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How Should I Take Care of My Shiny New Porcelain Dental Crown?

How Should I Take Care of My Shiny New Porcelain Dental Crown?

Perhaps we’ve performed a root canal procedure and you needed a cap for your tooth. Or, maybe you’ve been down the implant road to replace a missing tooth, and the final piece of the puzzle — the crown — is in place. Whatever your road to a dental crown, you want to do what you can to protect your new “tooth.”

To help keep you smiling and chewing with confidence, the team here at Hillsdale Dental Care, including Dr. Roge Jacob and Dr. Magdalena Azzarelli, pulled together a few recommendations for taking care of your shiny new crown.

Daily cleaning

One of the great benefits of a dental crown is that we cement it into position, which means you take care of it as you do your surrounding teeth. This means:

As well, don’t forget your dental cleaning here with us every six months. This professional cleaning is a great way to keep your teeth and gums healthy and your teeth white and bright, including your dental crown.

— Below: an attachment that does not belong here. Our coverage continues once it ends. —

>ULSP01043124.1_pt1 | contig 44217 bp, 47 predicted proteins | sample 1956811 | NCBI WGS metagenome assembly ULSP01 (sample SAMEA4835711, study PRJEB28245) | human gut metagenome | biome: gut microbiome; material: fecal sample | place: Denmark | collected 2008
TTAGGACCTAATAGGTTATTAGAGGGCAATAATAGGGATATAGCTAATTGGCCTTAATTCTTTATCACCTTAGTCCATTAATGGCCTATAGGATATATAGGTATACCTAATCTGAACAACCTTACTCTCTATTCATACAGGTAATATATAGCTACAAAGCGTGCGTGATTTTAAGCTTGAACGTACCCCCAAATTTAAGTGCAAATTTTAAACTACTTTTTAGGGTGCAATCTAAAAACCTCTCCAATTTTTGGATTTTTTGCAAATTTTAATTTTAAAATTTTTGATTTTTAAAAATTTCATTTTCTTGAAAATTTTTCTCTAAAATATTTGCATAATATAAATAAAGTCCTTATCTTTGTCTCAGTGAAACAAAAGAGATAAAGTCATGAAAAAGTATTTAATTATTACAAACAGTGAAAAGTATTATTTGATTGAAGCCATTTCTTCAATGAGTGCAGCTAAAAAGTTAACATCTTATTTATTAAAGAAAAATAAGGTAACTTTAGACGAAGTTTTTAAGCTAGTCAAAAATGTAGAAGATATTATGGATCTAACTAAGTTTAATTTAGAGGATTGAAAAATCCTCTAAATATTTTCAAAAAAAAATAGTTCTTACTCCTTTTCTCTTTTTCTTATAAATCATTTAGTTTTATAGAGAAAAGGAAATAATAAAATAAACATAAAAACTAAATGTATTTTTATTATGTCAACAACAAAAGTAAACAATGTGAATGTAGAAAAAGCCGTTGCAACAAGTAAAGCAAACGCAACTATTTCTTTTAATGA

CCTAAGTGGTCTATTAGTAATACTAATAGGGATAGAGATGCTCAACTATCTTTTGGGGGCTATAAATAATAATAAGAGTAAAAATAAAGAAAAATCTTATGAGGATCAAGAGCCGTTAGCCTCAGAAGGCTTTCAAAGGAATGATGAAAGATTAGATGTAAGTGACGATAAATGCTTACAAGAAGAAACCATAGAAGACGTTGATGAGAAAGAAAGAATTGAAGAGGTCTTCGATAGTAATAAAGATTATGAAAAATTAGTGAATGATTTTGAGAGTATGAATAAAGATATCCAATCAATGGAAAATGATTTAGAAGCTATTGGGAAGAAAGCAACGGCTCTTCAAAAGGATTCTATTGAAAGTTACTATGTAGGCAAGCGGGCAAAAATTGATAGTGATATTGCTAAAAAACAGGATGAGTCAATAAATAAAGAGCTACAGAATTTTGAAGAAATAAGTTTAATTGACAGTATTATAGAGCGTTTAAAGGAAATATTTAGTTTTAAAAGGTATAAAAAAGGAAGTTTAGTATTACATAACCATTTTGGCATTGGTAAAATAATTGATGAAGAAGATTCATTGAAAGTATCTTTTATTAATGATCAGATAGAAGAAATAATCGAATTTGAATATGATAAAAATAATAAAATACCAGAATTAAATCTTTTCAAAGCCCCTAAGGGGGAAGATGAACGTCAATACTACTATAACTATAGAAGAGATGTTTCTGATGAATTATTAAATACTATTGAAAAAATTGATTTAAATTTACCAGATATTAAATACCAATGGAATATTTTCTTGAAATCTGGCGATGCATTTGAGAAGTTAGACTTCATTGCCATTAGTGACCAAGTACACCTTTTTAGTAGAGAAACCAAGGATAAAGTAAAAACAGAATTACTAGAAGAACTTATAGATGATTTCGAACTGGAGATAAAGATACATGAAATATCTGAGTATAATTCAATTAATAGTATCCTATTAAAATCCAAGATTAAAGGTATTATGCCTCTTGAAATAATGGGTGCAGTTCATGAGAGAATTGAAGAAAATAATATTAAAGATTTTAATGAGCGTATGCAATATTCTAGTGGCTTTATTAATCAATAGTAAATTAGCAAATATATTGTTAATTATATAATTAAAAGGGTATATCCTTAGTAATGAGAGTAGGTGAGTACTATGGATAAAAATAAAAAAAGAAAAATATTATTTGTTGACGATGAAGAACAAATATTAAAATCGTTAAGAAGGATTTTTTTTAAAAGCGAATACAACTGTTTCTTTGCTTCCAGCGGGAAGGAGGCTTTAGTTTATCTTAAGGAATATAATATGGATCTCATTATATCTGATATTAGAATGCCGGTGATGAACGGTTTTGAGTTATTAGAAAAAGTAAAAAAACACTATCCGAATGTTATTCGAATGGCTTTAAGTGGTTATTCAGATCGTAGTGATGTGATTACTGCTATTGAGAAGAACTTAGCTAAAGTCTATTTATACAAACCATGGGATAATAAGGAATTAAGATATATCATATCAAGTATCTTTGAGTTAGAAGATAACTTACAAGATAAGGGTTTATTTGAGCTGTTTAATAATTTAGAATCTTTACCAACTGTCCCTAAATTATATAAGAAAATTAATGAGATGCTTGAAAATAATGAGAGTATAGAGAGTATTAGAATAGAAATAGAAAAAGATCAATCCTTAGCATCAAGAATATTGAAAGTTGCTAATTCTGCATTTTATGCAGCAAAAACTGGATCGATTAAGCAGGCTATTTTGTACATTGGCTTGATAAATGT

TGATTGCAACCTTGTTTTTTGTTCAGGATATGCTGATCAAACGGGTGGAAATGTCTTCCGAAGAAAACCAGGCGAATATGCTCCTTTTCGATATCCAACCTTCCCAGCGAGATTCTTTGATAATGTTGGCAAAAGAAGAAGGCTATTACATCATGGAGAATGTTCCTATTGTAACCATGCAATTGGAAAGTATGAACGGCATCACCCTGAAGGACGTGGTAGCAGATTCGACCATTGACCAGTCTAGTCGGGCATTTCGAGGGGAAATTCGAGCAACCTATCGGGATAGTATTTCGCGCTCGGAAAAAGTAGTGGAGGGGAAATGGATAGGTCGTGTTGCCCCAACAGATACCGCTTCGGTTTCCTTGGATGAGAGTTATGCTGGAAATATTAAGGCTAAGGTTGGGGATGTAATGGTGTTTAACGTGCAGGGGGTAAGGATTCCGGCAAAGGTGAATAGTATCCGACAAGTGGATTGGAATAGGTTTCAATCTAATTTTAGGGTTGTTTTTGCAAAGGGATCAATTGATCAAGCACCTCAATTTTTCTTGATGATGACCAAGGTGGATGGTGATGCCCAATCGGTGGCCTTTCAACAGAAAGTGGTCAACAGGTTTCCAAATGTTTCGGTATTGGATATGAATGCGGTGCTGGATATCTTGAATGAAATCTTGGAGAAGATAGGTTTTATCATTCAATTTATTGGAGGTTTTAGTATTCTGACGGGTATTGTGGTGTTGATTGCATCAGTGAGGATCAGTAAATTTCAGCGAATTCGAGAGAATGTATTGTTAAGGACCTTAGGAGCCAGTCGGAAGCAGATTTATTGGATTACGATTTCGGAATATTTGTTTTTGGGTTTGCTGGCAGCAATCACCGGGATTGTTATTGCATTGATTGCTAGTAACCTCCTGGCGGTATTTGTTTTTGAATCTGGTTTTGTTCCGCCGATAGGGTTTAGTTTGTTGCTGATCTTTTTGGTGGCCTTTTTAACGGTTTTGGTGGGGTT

Keeping your crown white

The material we use for your dental crown, namely porcelain, is tough and designed to hold up to the rigors of chewing. Not only does porcelain mimic the natural opalescence of your natural teeth, the material does an even better job at resisting stains than your enamel.

That said, crowns can still discolor over time, especially if you engage in certain habits, such as tobacco use or drinking beverages like red wine, coffee, and tea.

To keep all of your teeth white, including your dental crown, we suggest that you quit smoking and, when you eat or drink something that can stain teeth, rinse your mouth with water afterward.

Prolonging the life of your dental crown

The life span of your crown depends upon a number of factors, not the least of which is how well you protect your crown. In most cases, porcelain crowns last between 5 and 15 years, but we’ve seen them last even longer. We’ve also seen dental crowns last only a few years.

The primary difference between dental crowns that fail early and those that go the distance is the care the person takes to safeguard the prosthetic tooth. While porcelain is strong, it can still chip and crack, so you want to avoid:

If you play sports and there’s some risk of being hit in the mouth, we suggest that you see us about a sports mouthguard. 

With a little extra care, you should be able to enjoy your dental crown for years to come.

If you have more questions about caring for your new dental crown, please contact our office in San Jose, California.

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